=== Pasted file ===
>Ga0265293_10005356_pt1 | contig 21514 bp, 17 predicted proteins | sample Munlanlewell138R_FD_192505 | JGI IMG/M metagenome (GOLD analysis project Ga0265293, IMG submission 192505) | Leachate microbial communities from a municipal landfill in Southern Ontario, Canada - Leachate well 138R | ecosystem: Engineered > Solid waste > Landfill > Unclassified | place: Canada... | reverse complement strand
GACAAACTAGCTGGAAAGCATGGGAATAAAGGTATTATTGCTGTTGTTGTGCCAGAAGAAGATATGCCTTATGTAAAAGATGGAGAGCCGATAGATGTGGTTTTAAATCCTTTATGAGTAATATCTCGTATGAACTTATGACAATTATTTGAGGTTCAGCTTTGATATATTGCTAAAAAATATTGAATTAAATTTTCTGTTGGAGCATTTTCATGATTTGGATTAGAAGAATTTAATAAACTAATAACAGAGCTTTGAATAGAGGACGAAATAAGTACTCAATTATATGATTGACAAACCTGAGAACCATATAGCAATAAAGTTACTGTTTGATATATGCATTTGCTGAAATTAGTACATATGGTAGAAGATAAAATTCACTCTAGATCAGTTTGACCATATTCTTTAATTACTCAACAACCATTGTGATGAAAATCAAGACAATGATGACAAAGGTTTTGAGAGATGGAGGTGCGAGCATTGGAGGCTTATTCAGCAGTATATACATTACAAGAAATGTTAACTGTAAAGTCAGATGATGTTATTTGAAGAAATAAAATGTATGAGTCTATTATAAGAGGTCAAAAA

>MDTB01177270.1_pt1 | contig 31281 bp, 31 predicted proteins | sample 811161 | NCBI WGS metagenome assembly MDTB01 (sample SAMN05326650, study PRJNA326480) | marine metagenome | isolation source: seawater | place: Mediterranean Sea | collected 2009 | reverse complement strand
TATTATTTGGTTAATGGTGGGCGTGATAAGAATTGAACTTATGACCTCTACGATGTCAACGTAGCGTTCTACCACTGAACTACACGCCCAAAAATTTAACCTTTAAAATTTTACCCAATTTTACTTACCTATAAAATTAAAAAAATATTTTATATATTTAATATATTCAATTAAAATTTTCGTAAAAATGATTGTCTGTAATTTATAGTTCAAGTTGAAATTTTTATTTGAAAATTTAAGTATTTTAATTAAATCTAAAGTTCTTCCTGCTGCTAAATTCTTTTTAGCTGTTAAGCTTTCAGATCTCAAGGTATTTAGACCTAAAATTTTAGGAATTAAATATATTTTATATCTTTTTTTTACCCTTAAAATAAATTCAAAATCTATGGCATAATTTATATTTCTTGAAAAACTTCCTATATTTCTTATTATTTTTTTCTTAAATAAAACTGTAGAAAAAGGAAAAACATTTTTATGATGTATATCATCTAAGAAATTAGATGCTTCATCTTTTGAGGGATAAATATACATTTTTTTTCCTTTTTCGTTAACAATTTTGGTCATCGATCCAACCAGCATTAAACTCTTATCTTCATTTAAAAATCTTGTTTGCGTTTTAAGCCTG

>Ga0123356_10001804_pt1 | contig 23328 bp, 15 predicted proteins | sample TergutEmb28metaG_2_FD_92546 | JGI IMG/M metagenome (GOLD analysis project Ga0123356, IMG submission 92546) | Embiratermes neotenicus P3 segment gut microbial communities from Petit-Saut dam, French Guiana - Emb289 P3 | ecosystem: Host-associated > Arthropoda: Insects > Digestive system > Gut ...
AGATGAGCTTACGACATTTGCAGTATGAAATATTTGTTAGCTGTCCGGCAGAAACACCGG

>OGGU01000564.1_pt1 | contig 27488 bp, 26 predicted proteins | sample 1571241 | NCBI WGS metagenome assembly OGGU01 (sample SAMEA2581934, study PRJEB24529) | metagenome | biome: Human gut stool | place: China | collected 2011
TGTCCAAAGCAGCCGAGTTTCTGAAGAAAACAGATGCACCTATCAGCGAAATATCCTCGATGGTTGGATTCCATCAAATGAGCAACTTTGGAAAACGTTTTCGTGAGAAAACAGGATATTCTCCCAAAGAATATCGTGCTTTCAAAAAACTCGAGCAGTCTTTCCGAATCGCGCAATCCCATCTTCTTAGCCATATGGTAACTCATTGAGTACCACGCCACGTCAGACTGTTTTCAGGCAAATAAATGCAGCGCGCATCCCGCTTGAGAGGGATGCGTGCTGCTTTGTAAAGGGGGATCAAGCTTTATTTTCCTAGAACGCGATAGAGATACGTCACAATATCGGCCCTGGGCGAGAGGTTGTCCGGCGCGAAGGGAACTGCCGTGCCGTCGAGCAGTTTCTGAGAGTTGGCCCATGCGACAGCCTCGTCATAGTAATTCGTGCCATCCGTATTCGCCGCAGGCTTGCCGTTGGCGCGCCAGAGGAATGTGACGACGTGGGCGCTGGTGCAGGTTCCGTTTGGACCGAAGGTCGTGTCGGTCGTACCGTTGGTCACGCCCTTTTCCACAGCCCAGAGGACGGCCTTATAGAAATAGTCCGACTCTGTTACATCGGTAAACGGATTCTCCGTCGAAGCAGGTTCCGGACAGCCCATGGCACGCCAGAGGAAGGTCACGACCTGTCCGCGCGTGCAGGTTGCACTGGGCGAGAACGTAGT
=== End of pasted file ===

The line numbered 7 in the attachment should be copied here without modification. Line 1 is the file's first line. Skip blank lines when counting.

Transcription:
>OGGU01000564.1_pt1 | contig 27488 bp, 26 predicted proteins | sample 1571241 | NCBI WGS metagenome assembly OGGU01 (sample SAMEA2581934, study PRJEB24529) | metagenome | biome: Human gut stool | place: China | collected 2011